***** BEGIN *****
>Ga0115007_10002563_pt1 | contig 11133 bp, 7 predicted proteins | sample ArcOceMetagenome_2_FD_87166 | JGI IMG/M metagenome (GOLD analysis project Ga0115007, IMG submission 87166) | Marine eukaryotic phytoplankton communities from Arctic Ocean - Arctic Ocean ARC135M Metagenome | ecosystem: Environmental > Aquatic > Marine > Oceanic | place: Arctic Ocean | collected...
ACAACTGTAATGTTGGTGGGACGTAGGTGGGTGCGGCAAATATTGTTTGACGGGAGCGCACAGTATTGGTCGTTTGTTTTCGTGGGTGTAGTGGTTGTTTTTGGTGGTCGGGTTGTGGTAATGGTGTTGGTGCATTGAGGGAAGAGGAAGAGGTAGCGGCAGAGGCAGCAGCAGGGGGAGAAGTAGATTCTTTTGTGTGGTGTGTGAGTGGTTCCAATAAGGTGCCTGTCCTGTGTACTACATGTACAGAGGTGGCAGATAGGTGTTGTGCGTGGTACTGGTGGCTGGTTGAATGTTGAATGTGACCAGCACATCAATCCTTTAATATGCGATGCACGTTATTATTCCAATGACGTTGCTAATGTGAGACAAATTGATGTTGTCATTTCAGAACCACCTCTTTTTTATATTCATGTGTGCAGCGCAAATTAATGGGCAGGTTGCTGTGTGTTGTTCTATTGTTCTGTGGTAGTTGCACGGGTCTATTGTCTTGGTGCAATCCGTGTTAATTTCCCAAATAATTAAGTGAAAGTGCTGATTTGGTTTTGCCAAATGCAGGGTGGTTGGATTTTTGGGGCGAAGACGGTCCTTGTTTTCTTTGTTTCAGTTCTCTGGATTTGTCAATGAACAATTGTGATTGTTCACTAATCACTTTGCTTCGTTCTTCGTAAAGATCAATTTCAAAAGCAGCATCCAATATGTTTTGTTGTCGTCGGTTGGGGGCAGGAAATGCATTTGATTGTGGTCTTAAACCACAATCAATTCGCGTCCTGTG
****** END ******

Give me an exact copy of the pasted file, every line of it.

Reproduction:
>Ga0115007_10002563_pt1 | contig 11133 bp, 7 predicted proteins | sample ArcOceMetagenome_2_FD_87166 | JGI IMG/M metagenome (GOLD analysis project Ga0115007, IMG submission 87166) | Marine eukaryotic phytoplankton communities from Arctic Ocean - Arctic Ocean ARC135M Metagenome | ecosystem: Environmental > Aquatic > Marine > Oceanic | place: Arctic Ocean | collected...
ACAACTGTAATGTTGGTGGGACGTAGGTGGGTGCGGCAAATATTGTTTGACGGGAGCGCACAGTATTGGTCGTTTGTTTTCGTGGGTGTAGTGGTTGTTTTTGGTGGTCGGGTTGTGGTAATGGTGTTGGTGCATTGAGGGAAGAGGAAGAGGTAGCGGCAGAGGCAGCAGCAGGGGGAGAAGTAGATTCTTTTGTGTGGTGTGTGAGTGGTTCCAATAAGGTGCCTGTCCTGTGTACTACATGTACAGAGGTGGCAGATAGGTGTTGTGCGTGGTACTGGTGGCTGGTTGAATGTTGAATGTGACCAGCACATCAATCCTTTAATATGCGATGCACGTTATTATTCCAATGACGTTGCTAATGTGAGACAAATTGATGTTGTCATTTCAGAACCACCTCTTTTTTATATTCATGTGTGCAGCGCAAATTAATGGGCAGGTTGCTGTGTGTTGTTCTATTGTTCTGTGGTAGTTGCACGGGTCTATTGTCTTGGTGCAATCCGTGTTAATTTCCCAAATAATTAAGTGAAAGTGCTGATTTGGTTTTGCCAAATGCAGGGTGGTTGGATTTTTGGGGCGAAGACGGTCCTTGTTTTCTTTGTTTCAGTTCTCTGGATTTGTCAATGAACAATTGTGATTGTTCACTAATCACTTTGCTTCGTTCTTCGTAAAGATCAATTTCAAAAGCAGCATCCAATATGTTTTGTTGTCGTCGGTTGGGGGCAGGAAATGCATTTGATTGTGGTCTTAAACCACAATCAATTCGCGTCCTGTG